Prime numbers are commonly used in the field of computer science and mathematics. They are one of those numbers that are so delightfully ubiquitous and interesting that I figured it's worth really digging into in a blog post.

### What are prime numbers?

Prime numbers are numbers that have only two divisors, one and the number itself. Examples of prime numbers include 2, 3, 5, 7, and 11. There are infinitely many primes. As of writing this blog post (January 2020), the largest verified prime number is 2^{82,589,933} − 1.

### Where are prime numbers used?

Prime numbers are primarily used in cryptography. For example, RSA encryption, a popular encryption algorithm uses prime numbers in its implementation. To generate a public key, the RSA algorithm starts with two large random numbers, p and q, and uses those to derive a third number that is used to generate the public key.

The RSA encryption algorithm uses to large prime number because larger primes produce larger products when multiplied. In order to figure out the two prime numbers that multiplied to a particular number, you have to compute the prime factorization, which can take quite a long time for larger numbers.

Although the prime numbers in RSA encryption are used to generate a public key that is shared publicly, the actual prime numbers themselves are not share so no one can "spoof" a particular public key. The fact that it is hard to compute prime factorizations for large numbers ensures that it is not possible for some to reverse engineer the prime factors used to generate the public key.

In one of my previous blog posts, I discussed random numbers and how they are computed. As it turns out, prime numbers are useful when generating random numbers as well. The Lehmer random number generator algorithm generates a random number as a function of a large prime number and a fixed integer.

Outside of cryptography and random number generation, prime numbers show up in lots of interesting places in nature. The most popular occurrences of prime numbers in nature is the emergence of the cicadas which happen at prime number-intervals to avoid colliding with periods in time where there is a high density of predators.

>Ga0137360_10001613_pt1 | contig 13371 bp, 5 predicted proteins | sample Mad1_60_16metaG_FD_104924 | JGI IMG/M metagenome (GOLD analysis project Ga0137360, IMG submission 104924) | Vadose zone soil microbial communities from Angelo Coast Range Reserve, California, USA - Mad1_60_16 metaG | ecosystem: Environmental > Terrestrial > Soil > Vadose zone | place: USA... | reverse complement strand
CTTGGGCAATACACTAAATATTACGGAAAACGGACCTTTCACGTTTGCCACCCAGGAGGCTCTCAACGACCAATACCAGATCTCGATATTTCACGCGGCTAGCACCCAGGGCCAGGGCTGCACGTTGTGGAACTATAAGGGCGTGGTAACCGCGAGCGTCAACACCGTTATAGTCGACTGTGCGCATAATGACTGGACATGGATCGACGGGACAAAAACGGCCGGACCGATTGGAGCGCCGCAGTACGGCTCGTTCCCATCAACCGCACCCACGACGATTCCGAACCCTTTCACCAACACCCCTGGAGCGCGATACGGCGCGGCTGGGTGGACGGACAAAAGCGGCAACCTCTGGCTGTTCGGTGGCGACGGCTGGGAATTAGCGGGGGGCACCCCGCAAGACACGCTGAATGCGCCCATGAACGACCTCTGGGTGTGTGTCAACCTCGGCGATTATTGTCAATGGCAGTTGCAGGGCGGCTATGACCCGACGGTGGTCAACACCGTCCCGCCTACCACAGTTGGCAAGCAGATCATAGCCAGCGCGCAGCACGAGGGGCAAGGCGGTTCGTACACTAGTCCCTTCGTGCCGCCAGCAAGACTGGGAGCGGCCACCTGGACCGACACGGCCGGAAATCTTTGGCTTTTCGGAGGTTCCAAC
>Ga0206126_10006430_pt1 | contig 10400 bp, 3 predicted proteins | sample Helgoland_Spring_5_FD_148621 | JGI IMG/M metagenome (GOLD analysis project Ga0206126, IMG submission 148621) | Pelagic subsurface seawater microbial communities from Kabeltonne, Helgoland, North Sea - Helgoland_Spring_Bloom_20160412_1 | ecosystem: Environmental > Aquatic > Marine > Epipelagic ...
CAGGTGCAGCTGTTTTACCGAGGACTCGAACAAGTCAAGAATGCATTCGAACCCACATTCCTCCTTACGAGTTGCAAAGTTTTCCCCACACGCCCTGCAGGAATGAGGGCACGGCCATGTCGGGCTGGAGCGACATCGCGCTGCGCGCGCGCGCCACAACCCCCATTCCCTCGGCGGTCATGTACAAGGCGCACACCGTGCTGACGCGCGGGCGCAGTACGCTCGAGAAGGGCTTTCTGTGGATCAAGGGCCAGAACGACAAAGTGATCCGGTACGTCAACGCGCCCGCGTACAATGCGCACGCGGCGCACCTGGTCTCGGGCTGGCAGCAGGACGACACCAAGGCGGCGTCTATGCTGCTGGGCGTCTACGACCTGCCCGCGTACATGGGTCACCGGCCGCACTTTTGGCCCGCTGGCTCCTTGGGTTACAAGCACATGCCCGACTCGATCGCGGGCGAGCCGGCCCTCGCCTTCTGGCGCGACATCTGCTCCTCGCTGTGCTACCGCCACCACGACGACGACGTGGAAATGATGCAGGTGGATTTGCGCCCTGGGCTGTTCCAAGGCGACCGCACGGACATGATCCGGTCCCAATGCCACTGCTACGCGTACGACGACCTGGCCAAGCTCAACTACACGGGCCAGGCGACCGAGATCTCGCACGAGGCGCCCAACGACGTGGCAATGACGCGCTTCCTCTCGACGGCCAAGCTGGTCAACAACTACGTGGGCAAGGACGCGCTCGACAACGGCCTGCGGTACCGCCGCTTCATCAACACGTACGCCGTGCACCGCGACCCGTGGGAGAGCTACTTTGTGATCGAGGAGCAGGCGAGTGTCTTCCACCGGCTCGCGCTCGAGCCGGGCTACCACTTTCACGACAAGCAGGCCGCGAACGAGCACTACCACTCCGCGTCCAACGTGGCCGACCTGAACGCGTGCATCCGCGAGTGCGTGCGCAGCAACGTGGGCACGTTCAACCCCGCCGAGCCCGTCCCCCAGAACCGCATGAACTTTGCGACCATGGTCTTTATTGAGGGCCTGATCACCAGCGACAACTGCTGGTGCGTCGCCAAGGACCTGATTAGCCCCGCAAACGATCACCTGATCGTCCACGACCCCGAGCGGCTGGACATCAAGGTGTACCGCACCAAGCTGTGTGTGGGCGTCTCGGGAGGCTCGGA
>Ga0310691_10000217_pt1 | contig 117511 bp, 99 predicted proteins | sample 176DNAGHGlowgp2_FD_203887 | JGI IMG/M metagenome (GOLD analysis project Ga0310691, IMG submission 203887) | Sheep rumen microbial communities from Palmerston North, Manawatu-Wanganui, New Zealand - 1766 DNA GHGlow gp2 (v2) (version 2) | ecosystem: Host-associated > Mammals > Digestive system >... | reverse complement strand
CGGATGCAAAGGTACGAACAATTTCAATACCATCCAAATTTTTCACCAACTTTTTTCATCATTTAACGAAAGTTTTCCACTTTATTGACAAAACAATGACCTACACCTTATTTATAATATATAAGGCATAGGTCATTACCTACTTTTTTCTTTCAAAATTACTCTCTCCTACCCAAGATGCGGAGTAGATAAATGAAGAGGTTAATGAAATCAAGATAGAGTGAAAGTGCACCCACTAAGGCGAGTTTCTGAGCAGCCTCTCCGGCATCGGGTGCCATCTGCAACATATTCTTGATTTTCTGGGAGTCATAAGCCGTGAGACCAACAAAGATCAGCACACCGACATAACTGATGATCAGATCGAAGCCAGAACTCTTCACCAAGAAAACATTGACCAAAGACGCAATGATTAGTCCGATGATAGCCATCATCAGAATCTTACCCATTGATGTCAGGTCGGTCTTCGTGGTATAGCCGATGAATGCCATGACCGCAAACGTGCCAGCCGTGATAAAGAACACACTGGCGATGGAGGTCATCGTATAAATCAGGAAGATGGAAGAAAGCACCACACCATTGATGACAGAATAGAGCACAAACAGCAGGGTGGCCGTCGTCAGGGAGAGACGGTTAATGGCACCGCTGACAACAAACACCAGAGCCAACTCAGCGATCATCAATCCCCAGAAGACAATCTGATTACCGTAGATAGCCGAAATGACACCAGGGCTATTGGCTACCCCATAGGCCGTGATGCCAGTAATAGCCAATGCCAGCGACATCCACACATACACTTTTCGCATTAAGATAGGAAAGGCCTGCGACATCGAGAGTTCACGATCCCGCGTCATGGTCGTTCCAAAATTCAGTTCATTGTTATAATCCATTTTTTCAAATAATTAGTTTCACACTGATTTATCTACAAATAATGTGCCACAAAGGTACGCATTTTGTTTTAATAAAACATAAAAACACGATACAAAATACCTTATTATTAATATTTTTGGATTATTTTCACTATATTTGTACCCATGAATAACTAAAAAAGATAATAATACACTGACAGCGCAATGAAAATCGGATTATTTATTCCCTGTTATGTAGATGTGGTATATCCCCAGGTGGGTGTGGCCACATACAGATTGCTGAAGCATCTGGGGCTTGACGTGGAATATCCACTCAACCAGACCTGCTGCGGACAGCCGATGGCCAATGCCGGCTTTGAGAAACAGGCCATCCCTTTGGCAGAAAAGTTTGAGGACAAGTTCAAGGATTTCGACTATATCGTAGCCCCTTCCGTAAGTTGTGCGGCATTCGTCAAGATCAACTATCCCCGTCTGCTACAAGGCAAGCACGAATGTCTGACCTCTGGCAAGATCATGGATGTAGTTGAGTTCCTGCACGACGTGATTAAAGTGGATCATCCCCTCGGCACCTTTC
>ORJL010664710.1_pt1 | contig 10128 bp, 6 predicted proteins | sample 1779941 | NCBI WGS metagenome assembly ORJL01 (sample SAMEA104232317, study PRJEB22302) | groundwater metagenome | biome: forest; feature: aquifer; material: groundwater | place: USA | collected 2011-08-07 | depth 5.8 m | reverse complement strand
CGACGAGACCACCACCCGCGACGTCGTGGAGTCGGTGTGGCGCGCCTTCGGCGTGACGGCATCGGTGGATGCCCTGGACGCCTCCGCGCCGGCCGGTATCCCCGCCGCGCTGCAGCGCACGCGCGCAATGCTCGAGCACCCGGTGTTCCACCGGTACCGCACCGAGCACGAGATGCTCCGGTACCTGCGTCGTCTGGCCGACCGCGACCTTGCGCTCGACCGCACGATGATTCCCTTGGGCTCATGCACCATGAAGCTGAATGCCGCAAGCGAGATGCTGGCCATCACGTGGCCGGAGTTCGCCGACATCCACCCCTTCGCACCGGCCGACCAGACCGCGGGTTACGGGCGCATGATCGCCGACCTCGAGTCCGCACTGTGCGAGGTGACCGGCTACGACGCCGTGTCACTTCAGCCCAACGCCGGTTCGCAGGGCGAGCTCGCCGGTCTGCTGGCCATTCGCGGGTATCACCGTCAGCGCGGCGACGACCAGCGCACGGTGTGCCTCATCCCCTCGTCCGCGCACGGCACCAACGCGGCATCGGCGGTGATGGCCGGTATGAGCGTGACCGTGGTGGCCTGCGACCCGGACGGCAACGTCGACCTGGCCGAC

### How can you tell if a number is prime?

That's the million dollar question!

It's rather difficult to determine whether a number is prime or not. There's a word for describing the property of a number being prime or not: primality.

There are several different strategies for determining the primality of a number. The key distinction between one algorithm for determining primality and another are performance and accuracy.

The slowest algorithm for determining primality uses trial division. Given a number *n*, trial division will evaluate numbers from 2 to the square root of *n* and determine if any of these numbers evenly divides into *n*. If none do, then *n* is prime. If there is a number that *n* divided by in that range, then *n* is composite.

Why do we only evaluate the range from 2 to the square root of *n*?

Well, on the lower end, knowing that a number is divisible by 1 is not useful for determining whether it is composite or prime since both numbers are divisible by 1.

On the upper end, we leverage the fact that any composite number will have a set of at least two prime factors. Prime factors are prime numbers that when multiplied together will equal the composite number. If we can't find any prime factors for a number, then we know it is not a composite number. Since the smallest number of prime factors a composite number can have is 2, there is some prime number, *p*, that when multiplied with itself will equal *n*.

In addition to the trial division strategy for evaluating primality, there exists another class of strategies for determining whether or not a number is prime, known as probabilistic primality tests.

Generally, these tests will validate that a given number (let's call it *p*) is prime by selecting a random number (let's call it *a*) and applying some test between *p* and *a*. Depending on the result of the test, the algorithm will consider *p* either prime or composite. Most probabilistic algorithms will run multiple iterations using different values for *a* until it is sensible to declare that *p* is a prime.

So that's that on prime numbers. Similar to random numbers, one of the most interesting things about the intersection between prime numbers and computing is how algorithms, like those in cryptography, are able to exploit the properties of prime numbers to their benefit. Neat stuff!

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